For the record, I completely agree with that assessment, as I’ve written several times in recent weeks. I don’t think the Saints have put themselves in “salary cap hell." But they have invested a large portion of their cap space into a handful of guys that they need to play like Pro Bowlers. And they almost all regressed across the board in 2014.

“It gives you less room for error, as opposed to having the total roster,” Williamson said of the way the Saints have invested their cap space. “And I don’t disagree with the philosophy, either, because in the end all that matters is, ‘Hey, can you get a ring?’ And they had a Super Bowl-caliber roster, I thought, at the beginning of the season. So I’m all for teams taking a shot to make a run, especially because Brees isn’t gonna play forever.”

As for what went wrong on defense, Williamson said:

“My biggest reservation about picking them as Super Bowl champ last year was corner. And I thought [Keenan] Lewis was a quality player. He was one of the few that actually I thought played better than expected. I thought he had a really good year for a majority of the season. And I would call him a No. 1 corner right now, which is big praise. But they had no others.

“And I knew that going into the season, but I figured, ‘Hey, Byrd’s gonna be in deep center field. He’ll make up for a lot of issues. They’ll cause a lot of turnovers. Vaccaro’s gonna be a [Pittsburgh’s Troy] Polamalu, all-over type of guy. (Defensive coordinator) Rob Ryan will dial up a bunch to help that off-corner and their nickel corners. If you only have one major weakness, you should be able to scheme around it.’ But their second and third corners got attacked all year, and they just had no answer for it.”

New Orleans Saints season report card

December, 31, 2014
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video » AFC: East | West | North | South » NFC: East | West | North | South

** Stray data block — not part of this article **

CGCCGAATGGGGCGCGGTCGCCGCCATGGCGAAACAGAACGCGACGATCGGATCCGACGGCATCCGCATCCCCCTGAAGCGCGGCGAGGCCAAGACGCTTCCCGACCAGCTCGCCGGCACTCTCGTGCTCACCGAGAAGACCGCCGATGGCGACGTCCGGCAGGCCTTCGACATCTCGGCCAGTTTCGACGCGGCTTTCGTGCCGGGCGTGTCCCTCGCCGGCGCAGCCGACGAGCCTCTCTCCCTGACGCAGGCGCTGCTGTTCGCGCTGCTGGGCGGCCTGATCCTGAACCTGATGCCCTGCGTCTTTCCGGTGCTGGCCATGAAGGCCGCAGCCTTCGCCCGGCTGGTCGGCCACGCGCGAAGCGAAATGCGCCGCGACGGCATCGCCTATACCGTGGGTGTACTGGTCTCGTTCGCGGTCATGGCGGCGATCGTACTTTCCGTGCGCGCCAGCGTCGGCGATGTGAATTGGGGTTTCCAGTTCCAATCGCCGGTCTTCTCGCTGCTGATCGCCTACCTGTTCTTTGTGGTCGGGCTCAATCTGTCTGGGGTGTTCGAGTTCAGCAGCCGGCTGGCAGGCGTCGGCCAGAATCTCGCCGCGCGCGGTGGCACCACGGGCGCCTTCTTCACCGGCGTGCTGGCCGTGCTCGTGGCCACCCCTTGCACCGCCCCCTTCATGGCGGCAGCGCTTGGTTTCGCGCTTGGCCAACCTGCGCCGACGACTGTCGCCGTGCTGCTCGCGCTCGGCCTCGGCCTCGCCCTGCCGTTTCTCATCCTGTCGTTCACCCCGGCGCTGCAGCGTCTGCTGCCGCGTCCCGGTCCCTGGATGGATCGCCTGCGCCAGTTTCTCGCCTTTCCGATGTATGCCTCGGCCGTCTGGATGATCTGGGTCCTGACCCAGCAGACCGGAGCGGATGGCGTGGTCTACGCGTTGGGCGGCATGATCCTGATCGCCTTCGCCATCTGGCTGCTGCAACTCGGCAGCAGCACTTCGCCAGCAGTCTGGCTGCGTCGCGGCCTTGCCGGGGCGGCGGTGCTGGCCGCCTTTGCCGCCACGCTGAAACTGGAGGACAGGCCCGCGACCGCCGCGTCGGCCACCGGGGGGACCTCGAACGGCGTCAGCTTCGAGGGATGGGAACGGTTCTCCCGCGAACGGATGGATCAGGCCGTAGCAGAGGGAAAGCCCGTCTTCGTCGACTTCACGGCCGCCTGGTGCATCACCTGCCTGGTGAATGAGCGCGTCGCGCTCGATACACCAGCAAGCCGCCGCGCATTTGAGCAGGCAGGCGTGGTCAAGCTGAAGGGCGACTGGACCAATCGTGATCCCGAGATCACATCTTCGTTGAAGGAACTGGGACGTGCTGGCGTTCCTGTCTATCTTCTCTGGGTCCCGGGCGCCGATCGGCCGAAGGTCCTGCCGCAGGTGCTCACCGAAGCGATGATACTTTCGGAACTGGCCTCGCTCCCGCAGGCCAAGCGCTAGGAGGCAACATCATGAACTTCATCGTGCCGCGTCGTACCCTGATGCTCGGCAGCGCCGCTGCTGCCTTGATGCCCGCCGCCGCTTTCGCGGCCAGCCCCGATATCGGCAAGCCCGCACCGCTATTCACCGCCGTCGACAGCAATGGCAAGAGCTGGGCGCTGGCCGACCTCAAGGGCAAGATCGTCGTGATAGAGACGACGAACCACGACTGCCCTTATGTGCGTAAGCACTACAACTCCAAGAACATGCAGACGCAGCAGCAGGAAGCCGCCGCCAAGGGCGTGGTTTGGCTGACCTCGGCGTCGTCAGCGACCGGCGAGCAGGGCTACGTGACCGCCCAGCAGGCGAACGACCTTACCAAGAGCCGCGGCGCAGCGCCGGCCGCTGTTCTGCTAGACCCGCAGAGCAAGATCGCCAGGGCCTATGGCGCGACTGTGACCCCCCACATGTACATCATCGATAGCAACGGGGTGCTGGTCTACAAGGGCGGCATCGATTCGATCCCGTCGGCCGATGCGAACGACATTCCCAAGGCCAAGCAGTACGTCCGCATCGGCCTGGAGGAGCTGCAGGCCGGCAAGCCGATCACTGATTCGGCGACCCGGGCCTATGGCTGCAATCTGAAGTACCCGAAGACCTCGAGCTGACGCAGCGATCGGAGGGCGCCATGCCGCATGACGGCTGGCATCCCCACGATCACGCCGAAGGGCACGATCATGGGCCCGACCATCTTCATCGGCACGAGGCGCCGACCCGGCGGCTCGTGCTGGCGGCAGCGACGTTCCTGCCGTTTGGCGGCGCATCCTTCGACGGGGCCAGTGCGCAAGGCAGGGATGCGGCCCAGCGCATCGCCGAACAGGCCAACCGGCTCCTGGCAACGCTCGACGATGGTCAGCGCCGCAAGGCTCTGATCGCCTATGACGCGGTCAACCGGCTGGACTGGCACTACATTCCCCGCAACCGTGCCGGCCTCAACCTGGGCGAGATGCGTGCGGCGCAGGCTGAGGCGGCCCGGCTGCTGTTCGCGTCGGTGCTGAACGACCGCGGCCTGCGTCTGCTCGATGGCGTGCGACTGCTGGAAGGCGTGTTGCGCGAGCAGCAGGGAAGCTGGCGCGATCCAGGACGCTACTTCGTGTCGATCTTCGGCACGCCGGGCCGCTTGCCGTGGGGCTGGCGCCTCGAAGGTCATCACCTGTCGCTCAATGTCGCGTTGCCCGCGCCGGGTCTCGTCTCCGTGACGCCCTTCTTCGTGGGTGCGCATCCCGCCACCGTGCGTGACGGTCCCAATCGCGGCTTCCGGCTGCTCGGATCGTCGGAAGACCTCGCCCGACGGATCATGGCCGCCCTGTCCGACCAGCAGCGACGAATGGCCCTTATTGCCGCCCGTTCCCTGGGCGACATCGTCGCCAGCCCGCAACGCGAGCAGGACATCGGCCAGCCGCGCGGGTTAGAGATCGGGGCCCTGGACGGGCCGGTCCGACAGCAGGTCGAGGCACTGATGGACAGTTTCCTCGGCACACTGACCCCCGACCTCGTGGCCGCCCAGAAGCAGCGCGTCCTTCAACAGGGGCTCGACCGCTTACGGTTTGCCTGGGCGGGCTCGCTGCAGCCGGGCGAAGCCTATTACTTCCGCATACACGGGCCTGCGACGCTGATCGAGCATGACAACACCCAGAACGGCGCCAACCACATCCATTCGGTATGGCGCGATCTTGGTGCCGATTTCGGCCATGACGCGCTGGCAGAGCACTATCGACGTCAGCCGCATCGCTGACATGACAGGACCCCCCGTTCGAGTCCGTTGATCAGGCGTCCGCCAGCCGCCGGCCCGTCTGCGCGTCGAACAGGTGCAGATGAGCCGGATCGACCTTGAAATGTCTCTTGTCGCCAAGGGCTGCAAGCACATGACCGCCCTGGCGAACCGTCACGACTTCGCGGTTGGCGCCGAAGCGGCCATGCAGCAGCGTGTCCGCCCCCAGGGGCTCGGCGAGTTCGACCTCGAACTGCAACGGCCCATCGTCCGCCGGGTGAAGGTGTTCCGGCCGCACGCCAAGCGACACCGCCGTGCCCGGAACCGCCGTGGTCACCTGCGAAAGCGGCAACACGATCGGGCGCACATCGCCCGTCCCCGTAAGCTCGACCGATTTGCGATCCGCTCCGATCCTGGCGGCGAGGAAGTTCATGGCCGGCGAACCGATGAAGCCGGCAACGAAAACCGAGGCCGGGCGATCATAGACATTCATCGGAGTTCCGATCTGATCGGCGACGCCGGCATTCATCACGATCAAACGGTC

It's not overstating things to call this the most disappointing season in franchise history.

The New Orleans Saints were a trendy Super Bowl pick to start the year, with a rising young defense and one of the best home-field advantages in sports. Instead, they finished 7-9, their defense was the worst in the NFL by some metrics and they lost their last five games in the Superdome, with the fans routinely showering them with boos.

The defense was the biggest culprit, even before big-ticket free agent Jairus Byrd went down with a season-ending knee injury. But the offense was just as disappointing, with top stars Drew Brees and Jimmy Graham coming up small in too many big moments.

MVPs: Brees and Keenan Lewis. I went with co-MVPs since everyone on the roster was a flawed candidate with too many highs and lows. Brees is by far the Saints' best player, and he gave them their best chance to win. He tied for the NFL lead with 4,952 passing yards, but he just couldn't finish the job consistently enough and had too many costly turnovers in big moments. Lewis, meanwhile, was the best asset on a turbulent defense, despite battling nagging injuries. He also battled inconsistency, but he came up big many times while being matched up against No. 1 receivers such as Dez Bryant, Jordy Nelson, Alshon Jeffery and Kelvin Benjamin.

Best moment: The Saints' 44-23 rout of the Green Bay Packers in Week 8 on a Sunday night was one of those vintage moments when they looked unbeatable in a night game in the Superdome. Brees outdueled Aaron Rodgers, Mark Ingram ran for 172 yards, the defense came up with two interceptions, Graham and Brandin Cooks had big games, and at 3-4, it seemed the Saints had finally started to turn their season around. Instead, they never won another home game all year -- the biggest stunner of all.

Worst moment: The Saints hit rock-bottom with a 41-10 home loss to the Carolina Panthers in Week 14. They had never looked so lethargic at home in the Sean Payton-Brees era. They were down 17-0 in less than 10 minutes, thanks to two early turnovers. They were down 41-3 less than a minute into the fourth quarter. The boos were relentless. Afterward, veteran leaders questioned things such as professionalism and maturity in ways they never had before. Payton made several roster changes the following week to try to salvage the season -- which led to a win at Chicago. But it didn't last. Whatever magic the Saints once had at home had clearly evaporated.